A fellowship of men and women who share their experience, strength and hope with each other that they may solve their common problem — sexual addiction — and help others to recover.
The following are a series of statements from SRA members that describe their feelings and behaviors around the addiction. Do these statements apply to you? Be honest with yourself.
- I think about sex or romantic relationships most of the time.
- I often feel shame, regret or remorse after sexual fantasy or behavior.
- I want to stop masturbating but I can’t.
- I have difficulty staying monogamous in a relationship.
- I break promises to myself to stop my unwanted sexual behavior.
- My sexual behavior isolates me from my friends, family, etc.
- My obsession with pornography interferes with my real relationships.
- I obsessively sexualize people on the street.
- I put myself at risk of sexually- transmitted diseases.
- I’ve been afraid of my “double life” and sexual secrets being discovered.
- I’ve spent a great deal of time or money on sex.
- I have felt compelled to seek new sexual or romantic highs.
- My sexual behavior has put me in dangerous situations.
- I have hurt myself or others as a result of my sexual behavior.
- I have engaged in any of the following: voyeurism; exhibitionism; anonymous sex; phone sex; trading for sex; paying for or being paid for sex; abusive sex.
- I have been unable to say no to other people’s sexual advances.
- I have risked or lost my job because of my sexual behavior.
- I feel empty when not in a sexual or romantic relationship.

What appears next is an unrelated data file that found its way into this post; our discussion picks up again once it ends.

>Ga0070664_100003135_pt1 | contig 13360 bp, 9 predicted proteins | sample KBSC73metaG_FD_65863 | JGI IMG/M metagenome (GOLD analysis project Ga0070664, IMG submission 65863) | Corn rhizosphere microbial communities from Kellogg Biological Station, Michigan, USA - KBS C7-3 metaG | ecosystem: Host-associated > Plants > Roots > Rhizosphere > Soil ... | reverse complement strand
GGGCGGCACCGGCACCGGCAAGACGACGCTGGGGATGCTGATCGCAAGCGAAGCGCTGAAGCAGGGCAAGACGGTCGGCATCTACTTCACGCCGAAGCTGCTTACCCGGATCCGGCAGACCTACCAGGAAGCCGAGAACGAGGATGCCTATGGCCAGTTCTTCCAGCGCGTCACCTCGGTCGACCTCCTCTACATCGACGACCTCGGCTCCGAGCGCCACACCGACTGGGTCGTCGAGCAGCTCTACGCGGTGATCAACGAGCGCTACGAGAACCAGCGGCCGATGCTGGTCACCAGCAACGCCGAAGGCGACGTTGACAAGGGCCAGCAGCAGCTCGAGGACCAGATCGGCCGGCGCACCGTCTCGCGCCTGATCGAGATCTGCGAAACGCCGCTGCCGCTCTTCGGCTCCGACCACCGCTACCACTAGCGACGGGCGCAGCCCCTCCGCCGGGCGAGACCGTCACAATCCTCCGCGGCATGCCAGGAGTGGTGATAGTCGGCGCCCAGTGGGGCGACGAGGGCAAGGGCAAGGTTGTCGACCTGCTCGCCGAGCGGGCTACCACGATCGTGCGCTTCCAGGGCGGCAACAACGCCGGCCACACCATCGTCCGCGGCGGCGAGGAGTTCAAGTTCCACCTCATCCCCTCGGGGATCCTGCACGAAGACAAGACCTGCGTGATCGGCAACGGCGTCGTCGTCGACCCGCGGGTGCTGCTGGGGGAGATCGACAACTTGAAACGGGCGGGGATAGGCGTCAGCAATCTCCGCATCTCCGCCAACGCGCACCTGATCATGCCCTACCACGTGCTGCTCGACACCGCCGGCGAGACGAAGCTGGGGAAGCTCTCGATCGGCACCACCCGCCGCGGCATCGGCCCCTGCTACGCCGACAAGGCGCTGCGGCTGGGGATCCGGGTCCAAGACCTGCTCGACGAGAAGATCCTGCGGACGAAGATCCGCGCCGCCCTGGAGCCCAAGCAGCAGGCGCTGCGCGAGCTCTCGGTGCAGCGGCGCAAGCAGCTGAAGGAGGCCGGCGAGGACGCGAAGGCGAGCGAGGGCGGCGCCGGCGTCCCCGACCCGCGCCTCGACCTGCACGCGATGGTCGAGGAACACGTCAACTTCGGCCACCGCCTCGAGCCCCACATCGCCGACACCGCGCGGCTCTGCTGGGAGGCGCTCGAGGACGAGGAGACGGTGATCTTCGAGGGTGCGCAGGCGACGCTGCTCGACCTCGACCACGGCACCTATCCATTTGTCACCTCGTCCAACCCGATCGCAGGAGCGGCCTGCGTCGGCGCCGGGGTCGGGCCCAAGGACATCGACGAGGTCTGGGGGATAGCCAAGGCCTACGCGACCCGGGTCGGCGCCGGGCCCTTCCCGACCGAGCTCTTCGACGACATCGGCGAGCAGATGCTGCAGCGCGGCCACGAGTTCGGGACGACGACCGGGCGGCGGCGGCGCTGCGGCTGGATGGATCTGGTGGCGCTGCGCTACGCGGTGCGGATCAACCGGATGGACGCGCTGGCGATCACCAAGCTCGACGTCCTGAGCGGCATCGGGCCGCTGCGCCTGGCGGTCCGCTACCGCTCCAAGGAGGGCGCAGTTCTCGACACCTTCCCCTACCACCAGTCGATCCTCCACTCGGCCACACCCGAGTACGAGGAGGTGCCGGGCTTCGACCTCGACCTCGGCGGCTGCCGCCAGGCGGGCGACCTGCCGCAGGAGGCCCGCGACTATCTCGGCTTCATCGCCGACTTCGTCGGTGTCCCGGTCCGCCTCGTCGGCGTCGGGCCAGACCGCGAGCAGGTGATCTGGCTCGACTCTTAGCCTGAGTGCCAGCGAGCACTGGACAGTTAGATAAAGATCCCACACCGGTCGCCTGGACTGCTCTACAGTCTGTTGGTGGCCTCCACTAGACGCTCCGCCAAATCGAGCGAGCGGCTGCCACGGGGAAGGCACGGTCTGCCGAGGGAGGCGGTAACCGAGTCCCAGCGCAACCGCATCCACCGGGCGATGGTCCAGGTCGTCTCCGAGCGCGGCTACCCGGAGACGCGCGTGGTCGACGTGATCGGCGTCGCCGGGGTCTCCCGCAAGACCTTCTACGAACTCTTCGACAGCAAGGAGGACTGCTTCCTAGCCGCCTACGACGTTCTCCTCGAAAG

- I feel sex is my most important need.
- I am obsessed with romantic possibilities.
- I flirt even when I don’t mean to.
- I obsess about a specific person or act even though it may be painful.
- I confuse sex with love.
- My sexual behavior has made my life unmanageable.
Sex addiction is a self-diagnosed disease. The above statements are an aid to help you decide if you are addicted. If you have related to any of these statements, SRA may be a place where you can find help. You are not alone.
Their website includes the following features.
- Explanations of the group - its background, principles and methods
- Meeting Finder (Some in person, but mostly telephone meetings)
- Free Literature
- Organization Information
- SRA Podcast link
SRA was founded around 1993 and is said to be a "progressive offshoot" of Sexaholics Anonymous (SA) and is said to be "far more diverse" with a strong presence of women, African Americans, Asians, and members of the LGBT community. SRA also differs from SA by allowing sexual relations between two people in a “committed relationship”, while SA only allows a heterosexual spouse as an acceptable partner. The New York-based group has meetings in several states.